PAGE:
First Commandment

Thou Shalt Seriously Consider Point of View

Novels and short stories, by definition, are works of prose fiction that reveal the actions, thoughts, and feelings of one or more characters. Many new author manuscripts, however, expose a disregard for just who is actually doing this revealing.

Is it an unknown, outside observer? One who seems to know the entire story (before it’s even told) and who also seems to know the thoughts and feelings of each and every character?

Or, is it one of the characters who is revealing the story, limited by only what they could possibly know at any particular point in the gradual unfolding of the plot?

Granted, there are a few different possibilities but be warned… the point of view (POV) that a writer chooses is a serious decision with serious consequences. Certain POVs will keep character intentions mysteriously at a distance; others will allow the reader to become deeply invested in the characters. Choosing the POV that will most powerfully deliver your story to the reader is crucial.

Of course, there are those who already know the power of the different POV modes but wrongly believe that their potential readers will have the mental prowess (or the patience) to shift from one point of view to another any old time the writer’s whim dictates.

The bottom line is that if you have not investigated the pros and cons of various POV choices, practiced various modes of POV and/or made a reasonable and appropriate decision about POV for your particular book, your manuscript submission will almost certainly raise a red flag to any prospective publisher.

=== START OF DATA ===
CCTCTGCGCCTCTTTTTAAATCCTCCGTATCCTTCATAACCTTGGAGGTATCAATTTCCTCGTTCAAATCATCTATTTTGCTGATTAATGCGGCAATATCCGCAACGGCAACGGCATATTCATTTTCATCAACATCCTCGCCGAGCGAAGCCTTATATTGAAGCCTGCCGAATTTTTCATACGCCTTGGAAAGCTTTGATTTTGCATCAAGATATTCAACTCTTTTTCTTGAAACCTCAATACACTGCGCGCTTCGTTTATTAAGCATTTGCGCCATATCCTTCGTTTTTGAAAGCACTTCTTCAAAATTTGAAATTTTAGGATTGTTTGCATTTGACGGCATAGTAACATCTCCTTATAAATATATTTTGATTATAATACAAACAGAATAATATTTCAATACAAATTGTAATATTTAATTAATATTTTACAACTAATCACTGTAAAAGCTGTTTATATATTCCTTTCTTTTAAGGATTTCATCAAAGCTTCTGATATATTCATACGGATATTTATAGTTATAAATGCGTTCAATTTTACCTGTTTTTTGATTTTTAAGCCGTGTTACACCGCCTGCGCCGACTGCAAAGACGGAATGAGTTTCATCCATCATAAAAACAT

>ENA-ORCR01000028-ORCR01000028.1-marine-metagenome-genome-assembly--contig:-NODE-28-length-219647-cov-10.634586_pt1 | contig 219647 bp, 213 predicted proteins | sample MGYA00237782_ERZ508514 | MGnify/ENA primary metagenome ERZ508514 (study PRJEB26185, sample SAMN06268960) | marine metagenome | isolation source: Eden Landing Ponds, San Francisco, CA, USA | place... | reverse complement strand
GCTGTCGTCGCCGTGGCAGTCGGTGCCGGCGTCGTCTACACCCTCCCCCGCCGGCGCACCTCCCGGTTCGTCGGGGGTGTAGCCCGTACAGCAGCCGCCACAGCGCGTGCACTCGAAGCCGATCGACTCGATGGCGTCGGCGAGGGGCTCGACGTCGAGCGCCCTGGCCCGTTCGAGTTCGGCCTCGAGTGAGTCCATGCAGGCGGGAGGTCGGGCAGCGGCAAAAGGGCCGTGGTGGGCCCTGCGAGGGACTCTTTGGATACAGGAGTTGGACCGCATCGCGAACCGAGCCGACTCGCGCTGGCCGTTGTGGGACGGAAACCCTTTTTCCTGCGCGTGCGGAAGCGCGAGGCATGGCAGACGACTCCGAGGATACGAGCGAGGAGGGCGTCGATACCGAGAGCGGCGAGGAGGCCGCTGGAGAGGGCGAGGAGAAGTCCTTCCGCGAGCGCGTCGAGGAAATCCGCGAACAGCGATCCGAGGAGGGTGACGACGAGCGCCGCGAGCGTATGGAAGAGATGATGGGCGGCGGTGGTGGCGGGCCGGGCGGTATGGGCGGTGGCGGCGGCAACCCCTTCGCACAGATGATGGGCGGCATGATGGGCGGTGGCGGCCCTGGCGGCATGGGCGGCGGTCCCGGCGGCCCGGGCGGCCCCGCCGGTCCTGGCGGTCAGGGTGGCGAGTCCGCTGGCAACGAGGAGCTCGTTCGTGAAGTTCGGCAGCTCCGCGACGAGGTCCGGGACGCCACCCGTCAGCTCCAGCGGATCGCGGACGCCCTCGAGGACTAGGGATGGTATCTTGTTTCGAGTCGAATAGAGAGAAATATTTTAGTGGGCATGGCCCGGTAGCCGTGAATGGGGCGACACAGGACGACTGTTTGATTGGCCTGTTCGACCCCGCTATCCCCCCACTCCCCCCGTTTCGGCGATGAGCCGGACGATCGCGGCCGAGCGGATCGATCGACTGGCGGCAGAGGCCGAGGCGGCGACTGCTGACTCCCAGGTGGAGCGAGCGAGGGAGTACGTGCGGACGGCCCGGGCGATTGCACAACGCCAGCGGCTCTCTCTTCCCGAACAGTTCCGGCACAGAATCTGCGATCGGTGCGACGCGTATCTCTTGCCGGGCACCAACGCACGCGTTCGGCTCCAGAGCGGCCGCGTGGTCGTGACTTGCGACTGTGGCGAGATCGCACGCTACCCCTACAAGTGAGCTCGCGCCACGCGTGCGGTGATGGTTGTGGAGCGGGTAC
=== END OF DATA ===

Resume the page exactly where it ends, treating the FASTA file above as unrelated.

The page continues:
Below is a list of POV choices and some of their strengths and limitations.

 

Omniscient

Sometimes referred to as God-mode, this choice for POV is initially attractive to new writers as it boasts the ability to know the actions, thoughts, and feelings of all of the characters plus extensive knowledge about the entire story and the world within which it unfolds. However, there are two potentially less-than-attractive challenges:

  1.  Keeping Your Distance  The author must draw a clear line between ‘telling’ what a character thinks or feels and ‘intimately revealing’ those thoughts or feelings as if they are being experienced from that character’s point of view. It is very difficult to do the former without slipping into the latter.
  2.  Finding A Voice  Although the omniscient narrator is not a character in the story, the narration must be as engaging as, and have as unique a voice as, any character. Now, the typical sure-fire, go-to strategy for any author to achieve engagement in storytelling is to help the reader imagine what a character is going through while reasoning out a problem or being impacted by emotional tension. This is no simple task when an author is prohibited from accessing any singular limited experience. And so the narrator’s ‘nature’ needs to be captivating, expressive, and (at least implicitly) opinionated… but all from an observational point of view. Not easy.

If your writing skills are sparring with the likes of Dostoyevsky, Dickens, or Tolkien, maybe the omniscient POV is your true literary destiny. If you’re a new writer, strongly consider one of the following alternatives.

 

First Person

Any work of fiction you have read wherein “I” or “me” are used by the narrator to refer to themselves is an example of first-person POV. This mode of narration can be extremely intimate as the reader has a direct connection to the inner life of the character in question… all their thoughts, feelings, memories, and future wonderings. The reader almost feels like they are the main character.

And the trade-off, of course, is that all other characters in the story… all their actions, thoughts, and feelings… indeed, the entire world of the story beyond the physical senses of the narrator cannot exist for the reader except from one single, limited point of view. When a first-person narrator sleeps, no story can be revealed until they awaken. When a first-person narrator affects another character in the story, the reader is not allowed to know this affect until the narrator sees evidence of it themselves.